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The best camera for food photography is the one that makes it easy to achieve your goals!
Think about that for a second. The best camera will work with you to create beautiful photos that fit with your style and vision. Just like your style, your choice in camera is unique to you.
But there’s a catch. Not all cameras are created equal, and understanding how they differ is necessary to choose the best one for you!
I purchased my first DSLR based solely on price because I didn’t have enough knowledge to understand how my camera would impact my shooting process and finished photos.
Today I’m sharing that knowledge with you! Why?
Because choosing a camera is difficult! But it doesn’t have to be hard! You just need a little education, clarity, and confidence before you jump into making a decision.
I am so excited to share this knowledge with you! Whether you are a beginning food photographer or have been shooting for a while, this series is packed full of useful tips!
To breakdown the best camera for food photography, I split the information into 3 parts:
- Part 1: Overview of camera sensors, and the differences between a full frame and a crop sensor camera.
- Part 2: How the differences between a full frame and crop sensor impact your shooting setup and final photos.
- Part 3: Reflecting on your food photography goals, and how your choice in camera may affect those goals.
Part 1 – DSLR Camera Sensors
What is a DSLR Sensor?
At its most basic, a sensor is the part of your camera that captures the image. Light is reflected by the lens and into the sensor to create the picture. Before digital cameras, film was the sensor.
There were tons of different film brands and types of film to choose from, each with their own qualities which impacted your final photo. Digital camera sensors are no different. Each camera brand builds its sensors according to specific criteria that make them unique to their brands.
Sensors play a huge role in your final image.
- They control image quality through resolution and light sensitivity.
- They impact how much of a scene is visible through the viewfinder, and ultimately how much is translated to the final image.
- Sensors affect the blur in the background of a photo (bokeh); they can even have an impact on dynamic range, which is the range of tones captured between pure white and pure black.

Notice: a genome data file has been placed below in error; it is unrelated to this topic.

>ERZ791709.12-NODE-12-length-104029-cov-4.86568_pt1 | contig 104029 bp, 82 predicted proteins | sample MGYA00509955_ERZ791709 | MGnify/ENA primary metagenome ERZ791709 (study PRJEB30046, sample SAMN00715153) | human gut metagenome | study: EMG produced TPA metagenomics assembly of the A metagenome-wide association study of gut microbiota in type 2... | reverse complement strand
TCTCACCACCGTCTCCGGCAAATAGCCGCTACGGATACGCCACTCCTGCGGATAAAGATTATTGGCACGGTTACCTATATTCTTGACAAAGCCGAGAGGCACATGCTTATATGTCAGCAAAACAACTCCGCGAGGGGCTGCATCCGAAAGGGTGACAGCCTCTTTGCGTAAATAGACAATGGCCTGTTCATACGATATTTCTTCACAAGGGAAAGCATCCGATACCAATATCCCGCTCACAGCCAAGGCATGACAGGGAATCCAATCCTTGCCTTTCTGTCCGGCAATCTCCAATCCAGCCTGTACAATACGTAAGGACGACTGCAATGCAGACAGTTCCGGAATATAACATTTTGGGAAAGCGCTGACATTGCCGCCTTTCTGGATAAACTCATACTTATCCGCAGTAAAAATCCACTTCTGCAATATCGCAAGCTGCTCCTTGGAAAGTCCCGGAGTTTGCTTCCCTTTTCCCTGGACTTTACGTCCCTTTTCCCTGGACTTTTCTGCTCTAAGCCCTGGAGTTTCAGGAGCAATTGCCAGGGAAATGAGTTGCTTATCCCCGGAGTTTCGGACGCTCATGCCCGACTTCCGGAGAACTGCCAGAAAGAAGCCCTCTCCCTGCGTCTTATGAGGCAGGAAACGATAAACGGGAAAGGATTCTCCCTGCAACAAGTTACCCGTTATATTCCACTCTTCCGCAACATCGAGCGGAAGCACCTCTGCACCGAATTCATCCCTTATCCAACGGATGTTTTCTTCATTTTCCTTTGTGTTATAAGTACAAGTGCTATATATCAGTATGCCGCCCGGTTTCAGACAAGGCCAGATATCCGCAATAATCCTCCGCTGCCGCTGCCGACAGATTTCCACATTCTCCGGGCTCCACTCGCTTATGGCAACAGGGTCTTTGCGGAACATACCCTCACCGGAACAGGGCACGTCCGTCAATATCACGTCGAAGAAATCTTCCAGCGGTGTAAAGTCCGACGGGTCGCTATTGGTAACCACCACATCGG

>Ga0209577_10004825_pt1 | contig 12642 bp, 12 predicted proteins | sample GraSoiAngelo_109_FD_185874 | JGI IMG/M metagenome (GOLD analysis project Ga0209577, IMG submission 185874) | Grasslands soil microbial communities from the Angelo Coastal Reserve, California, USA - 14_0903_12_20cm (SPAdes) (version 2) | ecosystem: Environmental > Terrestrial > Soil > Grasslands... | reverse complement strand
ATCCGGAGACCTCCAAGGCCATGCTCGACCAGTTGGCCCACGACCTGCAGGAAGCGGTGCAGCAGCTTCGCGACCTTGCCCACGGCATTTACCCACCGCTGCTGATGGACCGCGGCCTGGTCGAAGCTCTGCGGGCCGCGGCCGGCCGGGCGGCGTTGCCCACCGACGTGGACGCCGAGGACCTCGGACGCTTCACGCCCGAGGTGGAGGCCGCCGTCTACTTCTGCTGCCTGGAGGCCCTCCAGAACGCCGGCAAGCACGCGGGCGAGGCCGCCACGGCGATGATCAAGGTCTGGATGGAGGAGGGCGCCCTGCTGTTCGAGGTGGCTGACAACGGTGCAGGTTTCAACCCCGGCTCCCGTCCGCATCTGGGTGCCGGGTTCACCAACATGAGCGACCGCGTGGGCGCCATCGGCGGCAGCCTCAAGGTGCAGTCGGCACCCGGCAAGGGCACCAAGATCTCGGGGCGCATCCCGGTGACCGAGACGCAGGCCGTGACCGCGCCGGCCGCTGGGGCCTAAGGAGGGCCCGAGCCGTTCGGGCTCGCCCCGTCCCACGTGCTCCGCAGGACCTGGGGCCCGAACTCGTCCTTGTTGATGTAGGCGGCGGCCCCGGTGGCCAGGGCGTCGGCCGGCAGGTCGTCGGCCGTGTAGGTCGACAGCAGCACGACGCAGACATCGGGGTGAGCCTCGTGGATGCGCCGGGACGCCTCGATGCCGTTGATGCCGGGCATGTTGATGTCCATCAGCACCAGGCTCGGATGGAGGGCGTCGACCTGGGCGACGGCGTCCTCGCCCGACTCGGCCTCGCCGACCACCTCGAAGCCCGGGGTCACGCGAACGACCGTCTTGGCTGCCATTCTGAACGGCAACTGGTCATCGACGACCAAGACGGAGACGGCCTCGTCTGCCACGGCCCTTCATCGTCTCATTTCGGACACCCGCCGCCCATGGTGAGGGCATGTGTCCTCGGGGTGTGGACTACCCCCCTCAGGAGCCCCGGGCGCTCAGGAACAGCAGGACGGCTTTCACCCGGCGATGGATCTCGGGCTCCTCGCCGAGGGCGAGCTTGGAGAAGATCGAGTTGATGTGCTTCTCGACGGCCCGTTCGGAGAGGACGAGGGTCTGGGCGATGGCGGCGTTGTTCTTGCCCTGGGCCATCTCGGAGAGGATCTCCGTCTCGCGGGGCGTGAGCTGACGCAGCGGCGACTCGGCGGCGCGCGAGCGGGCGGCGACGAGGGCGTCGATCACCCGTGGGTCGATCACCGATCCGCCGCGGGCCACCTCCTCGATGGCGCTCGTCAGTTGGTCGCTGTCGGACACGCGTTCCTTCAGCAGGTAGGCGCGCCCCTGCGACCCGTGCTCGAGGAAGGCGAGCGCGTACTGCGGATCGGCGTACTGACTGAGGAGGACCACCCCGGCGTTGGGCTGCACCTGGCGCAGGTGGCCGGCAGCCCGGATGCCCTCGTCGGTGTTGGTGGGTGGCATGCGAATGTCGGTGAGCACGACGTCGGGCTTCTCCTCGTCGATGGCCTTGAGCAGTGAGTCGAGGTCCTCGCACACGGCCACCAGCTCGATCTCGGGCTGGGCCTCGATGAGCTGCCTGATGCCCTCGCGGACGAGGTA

You can also check out this video, which has a pretty good explanation of camera sensors.
What is a Full Frame?
A full frame camera contains the largest sensor available on the market. Think of it as the equivalent to a traditional 35mm camera.
Full frame cameras are typically marketed as high-end gear for professional photographers. The larger sensor has an impact on the overall size of the camera, weight, and cost. In general, full frames will weigh more, feel larger in your hands, and cost more money.
What is a Crop Sensor?
A crop sensor camera contains a smaller sensor. Cameras with this smaller sensor can also be called medium format, APS-C, or DX.
It is essentially a “cropped” version of a full frame sensor and gets its name from something called the crop factor. Because of the smaller sensor, these cameras are lighter, smaller, and less expensive.
What is the Crop Factor?
The crop factor is the ratio of the size of a camera’s sensor compared to the size of a full frame sensor.
Imagine holding a physical photo, then taking scissors and cutting off a portion of every side; that’s essentially what the crop factor is doing inside of your camera. It is narrowing your field of view so that you see less of the scene, or more of the subject fills your frame.
How does the Crop Factor Impact my Photos?
The crop factor changes the effective focal length of your lens.
Let’s say you and a friend are standing side by side; you are shooting with a crop sensor, and your friend is shooting with a full frame.
You both snap a picture and compare the output. The subject in the picture you shot, on a crop sensor, looks much larger within the frame compared to the photo taken on the full frame. It’s almost like you took a step forward, towards the subject, prior to taking the shot.
This is the crop factor. It changes the effective focal length of the lens by making it feel like you are shooting with a longer lens and narrowing the frame of view.
The photos above illustrate the impact the crop factor can have on your final photo. The photo on the left was taken with a full frame. If you had shot the photo on a crop sensor, the crop factor would have narrowed the field of view and less of the scene would be visible in the final image.
Determining the Crop Factor & Effective Focal Length
It’s good to be aware of the crop factor and effective focal length when shooting with a crop sensor. How do you determine these two numbers?
First, the crop factor varies by the camera manufacturer. A quick google search for a specific brand will give you the most up-to-date crop factor.
I shoot with Nikon, which has a crop factor of 1.5.
Next, you need the focal length of your lens; for this example, I’m using a standard 50mm prime lens.
Determining the effective focal length is a simple calculation. Multiply the focal length of your lens (50mm) by the crop factor for your camera (1.5). The result is an effective or perceived focal length.
In this case, a 50mm lens on a crop sensor camera will actually feel more like a 75mm lens; it will feel like you are closer to the subject.
In part 2 of my best camera for food photography series, I’m going to walk through how your camera choice (full frame or crop sensor) will impact your shooting setup and final images.
New to food photography? Check my blog post on 6 Tips to take Seriously when Starting Food Photography